To many, the term “Big Data” is hard to define. Is it just more data in a standard relational database or is it something else?
The next question usually is… How can it help me?
Let me start by comparing it to the standard relational database approach. In this architecture source files are imported through an ETL (extract/transform/load) process into a data warehouse where the information is then accessible through various applications.
For an investment management firm, a simple example would be client account data being combined with holdings and transaction data and then exported to a monthly statement.
Big Data is something else and does not replace the standard relational database model.
Big Data streamlines the process and removes the need for the ETL process and speeds the loading of data to end applications by splitting and then re-combining data when requested by the end applications. This simplistic explanation may not be clear, but what you need to know is that it is fast and can quickly combine both structure and unstructured data.
Let’s get to the more interesting topic… How it can help
Investment Managers that use trading models know that their value comes from three main areas: data, how it is being analyzed, and the speed at which it is processed. The flexibility of these models is also critical and it is always better to reduce development time (and cost).
All of these make trading models a perfect fit for Big Data solutions.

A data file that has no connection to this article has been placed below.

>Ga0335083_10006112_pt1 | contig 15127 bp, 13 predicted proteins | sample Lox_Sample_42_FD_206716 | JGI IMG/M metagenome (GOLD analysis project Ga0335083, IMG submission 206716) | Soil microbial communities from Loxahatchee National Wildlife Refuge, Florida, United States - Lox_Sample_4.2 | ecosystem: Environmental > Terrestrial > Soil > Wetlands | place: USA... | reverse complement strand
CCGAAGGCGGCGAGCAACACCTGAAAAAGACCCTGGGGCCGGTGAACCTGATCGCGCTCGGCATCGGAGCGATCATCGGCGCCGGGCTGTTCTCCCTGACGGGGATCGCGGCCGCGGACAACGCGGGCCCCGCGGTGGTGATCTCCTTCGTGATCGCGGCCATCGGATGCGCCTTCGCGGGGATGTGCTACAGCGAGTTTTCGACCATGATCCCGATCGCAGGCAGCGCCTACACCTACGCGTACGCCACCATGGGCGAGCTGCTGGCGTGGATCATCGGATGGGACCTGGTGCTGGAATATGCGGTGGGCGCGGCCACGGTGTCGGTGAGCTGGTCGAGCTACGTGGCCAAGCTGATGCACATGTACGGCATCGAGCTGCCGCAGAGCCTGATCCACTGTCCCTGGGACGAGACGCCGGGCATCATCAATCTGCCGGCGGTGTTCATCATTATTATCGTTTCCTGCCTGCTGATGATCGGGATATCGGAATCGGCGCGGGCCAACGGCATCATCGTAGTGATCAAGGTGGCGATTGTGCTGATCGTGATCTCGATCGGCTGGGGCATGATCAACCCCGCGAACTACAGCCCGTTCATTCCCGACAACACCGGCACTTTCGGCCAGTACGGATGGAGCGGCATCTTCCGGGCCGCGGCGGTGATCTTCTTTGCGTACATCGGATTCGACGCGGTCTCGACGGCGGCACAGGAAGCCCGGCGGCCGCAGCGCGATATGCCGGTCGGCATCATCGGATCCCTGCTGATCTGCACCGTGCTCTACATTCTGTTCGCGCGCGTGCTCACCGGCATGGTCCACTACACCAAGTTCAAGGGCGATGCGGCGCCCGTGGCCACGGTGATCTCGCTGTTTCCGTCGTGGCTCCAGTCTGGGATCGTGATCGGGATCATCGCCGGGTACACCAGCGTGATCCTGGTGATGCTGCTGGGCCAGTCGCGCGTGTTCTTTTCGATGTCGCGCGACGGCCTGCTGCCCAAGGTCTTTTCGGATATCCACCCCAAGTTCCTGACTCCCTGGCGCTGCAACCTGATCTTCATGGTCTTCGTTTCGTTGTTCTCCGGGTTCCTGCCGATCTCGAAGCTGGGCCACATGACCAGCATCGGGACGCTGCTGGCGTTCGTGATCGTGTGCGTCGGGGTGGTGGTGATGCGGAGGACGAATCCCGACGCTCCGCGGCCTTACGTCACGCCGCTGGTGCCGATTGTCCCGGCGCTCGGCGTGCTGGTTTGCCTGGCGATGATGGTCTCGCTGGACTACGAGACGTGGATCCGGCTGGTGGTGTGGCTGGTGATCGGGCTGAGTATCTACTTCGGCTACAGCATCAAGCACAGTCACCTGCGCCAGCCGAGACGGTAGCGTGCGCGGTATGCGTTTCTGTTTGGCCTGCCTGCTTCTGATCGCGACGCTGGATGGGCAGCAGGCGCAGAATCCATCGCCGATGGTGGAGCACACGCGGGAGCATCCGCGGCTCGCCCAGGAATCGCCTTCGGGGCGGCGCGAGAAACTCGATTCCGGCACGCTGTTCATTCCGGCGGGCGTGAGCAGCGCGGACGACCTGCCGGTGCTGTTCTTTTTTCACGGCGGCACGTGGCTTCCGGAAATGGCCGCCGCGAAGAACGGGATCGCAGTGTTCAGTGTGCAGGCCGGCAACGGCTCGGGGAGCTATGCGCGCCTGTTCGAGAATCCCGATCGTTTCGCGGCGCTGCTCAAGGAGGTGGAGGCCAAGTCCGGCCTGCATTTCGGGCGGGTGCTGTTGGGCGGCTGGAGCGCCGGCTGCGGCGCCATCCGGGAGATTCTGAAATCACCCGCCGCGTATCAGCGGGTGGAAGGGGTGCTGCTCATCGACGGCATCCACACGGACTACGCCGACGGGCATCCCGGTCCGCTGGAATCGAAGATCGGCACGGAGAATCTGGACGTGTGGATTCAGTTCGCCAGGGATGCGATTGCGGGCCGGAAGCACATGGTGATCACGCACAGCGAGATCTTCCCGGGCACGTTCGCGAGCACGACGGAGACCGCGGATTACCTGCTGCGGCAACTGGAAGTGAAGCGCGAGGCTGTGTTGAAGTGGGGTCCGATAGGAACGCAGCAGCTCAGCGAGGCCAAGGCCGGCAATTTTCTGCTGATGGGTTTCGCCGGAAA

Solutions (meaning, the front and back-end infrastructure) that can analyze both structured and unstructured data and be integrated to automatically execute and report (ex. pre- and post-trade risk engines and management and client reporting tools, etc…) are immensely valuable to the investment management industry.
A system that can quickly analyze large volumes of both historical and real-time data enables analysts and traders to find market inefficiencies and ultimately alpha for their clients.
Complex trading strategies can be tested and revised at significantly less cost than previously possible giving investment managers an edge over retail and institutional investors that have not invested in the tools and back-end infrastructure required to be competitive in the current market.
Investment management firms all value security expertise and many are understanding the value of developers and quants (data scientists), but just as important is the technology infrastructure.
Big Data solutions are relatively new and exciting technology. I urge firms to assess their technology to gain (or maintain) a competitive advantage.